Avocado is a beneficial food for the heart and brain. In fact, its intake helps reduce bad cholesterol and, thanks to the presence of vitamin E, protects cognitive function. But avocado also supports the microbiota, which is the set of bacteria in our gut, as pointed out by a recent scientific research published in The Journal of Nutrition by an American team from the University of Illinois (Thompson et al, JN, 2020).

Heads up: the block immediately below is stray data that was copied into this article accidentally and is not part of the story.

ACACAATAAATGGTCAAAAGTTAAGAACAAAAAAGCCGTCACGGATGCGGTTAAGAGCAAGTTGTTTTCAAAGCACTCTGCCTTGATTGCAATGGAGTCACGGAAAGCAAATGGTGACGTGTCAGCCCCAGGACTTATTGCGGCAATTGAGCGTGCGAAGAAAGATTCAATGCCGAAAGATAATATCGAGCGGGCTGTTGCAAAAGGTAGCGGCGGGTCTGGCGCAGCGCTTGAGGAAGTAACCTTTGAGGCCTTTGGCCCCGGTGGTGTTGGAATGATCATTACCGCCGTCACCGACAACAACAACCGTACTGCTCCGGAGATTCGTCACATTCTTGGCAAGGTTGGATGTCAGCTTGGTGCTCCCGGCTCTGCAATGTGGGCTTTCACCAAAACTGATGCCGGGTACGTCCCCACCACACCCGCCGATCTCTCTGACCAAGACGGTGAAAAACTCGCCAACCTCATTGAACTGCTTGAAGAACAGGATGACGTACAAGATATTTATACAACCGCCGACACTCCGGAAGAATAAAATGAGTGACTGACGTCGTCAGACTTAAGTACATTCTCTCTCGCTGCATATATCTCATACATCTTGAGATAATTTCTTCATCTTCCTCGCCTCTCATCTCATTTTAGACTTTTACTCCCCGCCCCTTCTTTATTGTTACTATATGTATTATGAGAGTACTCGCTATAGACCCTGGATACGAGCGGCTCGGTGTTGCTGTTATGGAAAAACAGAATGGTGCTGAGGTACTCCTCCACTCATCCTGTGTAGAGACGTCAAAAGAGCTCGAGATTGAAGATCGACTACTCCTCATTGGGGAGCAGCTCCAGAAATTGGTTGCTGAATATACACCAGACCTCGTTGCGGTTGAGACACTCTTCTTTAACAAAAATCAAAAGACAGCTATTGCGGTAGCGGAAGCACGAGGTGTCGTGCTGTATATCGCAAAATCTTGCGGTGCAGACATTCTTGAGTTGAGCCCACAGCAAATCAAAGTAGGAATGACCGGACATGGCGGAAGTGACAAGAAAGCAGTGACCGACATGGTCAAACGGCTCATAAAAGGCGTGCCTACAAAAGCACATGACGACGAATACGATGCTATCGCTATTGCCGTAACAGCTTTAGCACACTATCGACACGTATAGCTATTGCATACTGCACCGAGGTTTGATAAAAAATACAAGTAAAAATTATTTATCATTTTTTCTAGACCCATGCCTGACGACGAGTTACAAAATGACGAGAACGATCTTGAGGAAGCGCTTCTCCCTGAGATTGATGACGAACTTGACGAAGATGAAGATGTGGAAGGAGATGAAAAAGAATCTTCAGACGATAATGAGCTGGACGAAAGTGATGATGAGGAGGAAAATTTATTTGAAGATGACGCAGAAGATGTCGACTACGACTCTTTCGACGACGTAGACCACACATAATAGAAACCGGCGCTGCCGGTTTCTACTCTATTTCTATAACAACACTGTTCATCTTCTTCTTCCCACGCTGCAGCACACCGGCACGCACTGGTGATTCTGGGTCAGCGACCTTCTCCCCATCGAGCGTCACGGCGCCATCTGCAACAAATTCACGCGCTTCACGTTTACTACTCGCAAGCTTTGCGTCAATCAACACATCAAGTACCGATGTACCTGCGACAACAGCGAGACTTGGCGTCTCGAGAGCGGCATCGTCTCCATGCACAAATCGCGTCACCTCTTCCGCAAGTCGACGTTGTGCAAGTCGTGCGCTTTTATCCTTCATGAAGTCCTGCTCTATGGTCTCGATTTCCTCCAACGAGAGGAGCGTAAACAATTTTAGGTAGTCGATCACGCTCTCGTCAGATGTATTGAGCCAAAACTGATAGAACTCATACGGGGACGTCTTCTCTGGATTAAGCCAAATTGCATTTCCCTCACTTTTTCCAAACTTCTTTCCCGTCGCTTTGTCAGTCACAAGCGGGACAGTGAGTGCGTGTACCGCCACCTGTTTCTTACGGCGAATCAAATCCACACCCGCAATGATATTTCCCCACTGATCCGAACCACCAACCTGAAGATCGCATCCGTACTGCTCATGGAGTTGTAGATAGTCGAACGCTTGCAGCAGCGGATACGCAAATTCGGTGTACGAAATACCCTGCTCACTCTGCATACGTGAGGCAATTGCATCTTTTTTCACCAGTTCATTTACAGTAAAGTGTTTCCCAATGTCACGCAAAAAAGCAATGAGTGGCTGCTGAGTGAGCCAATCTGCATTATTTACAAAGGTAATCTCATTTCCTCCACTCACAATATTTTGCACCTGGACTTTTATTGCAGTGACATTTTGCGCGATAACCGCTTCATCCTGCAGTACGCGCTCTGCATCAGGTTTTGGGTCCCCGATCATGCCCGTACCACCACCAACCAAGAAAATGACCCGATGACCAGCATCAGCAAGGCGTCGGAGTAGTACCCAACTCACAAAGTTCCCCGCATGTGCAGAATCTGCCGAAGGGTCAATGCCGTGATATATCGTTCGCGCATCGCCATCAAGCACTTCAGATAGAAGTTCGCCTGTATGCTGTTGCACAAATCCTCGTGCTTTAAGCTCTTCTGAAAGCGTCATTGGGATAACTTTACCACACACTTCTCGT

Previous research, as mentioned, had already had the opportunity to shed light on the beneficial properties of avocado for the heart and brain. However, little was known about its role on the microbiota. To understand this, scientists recruited 163 adults between the ages of 25 and 45, who were overweight or obese. The volunteers were divided into two groups. The first group was asked to replace one meal, whether it was breakfast, lunch or dinner, with a meal provided by the research group, which included an avocado, the other meals were free. The second group was asked the same but the meal provided did not contain avocado. The research continued for twelve weeks during which the volunteers were continuously subjected to laboratory tests to assess their health and that of microbiota. What emerged, at the end of the research, was that the first group, who ate an avocado every day, had a more varied and rich microbiota than those who had not consumed the avocado. Not only that, the group that ate avocado had an increase in the microbiota of the so-called good bacteria responsible for breaking down the fibers ingested with food and for producing metabolites useful for the general health of the body. An example of these metabolites is given by short-chain fatty acids, important for regulating glucose absorption and appetite but also for modulating the immune system.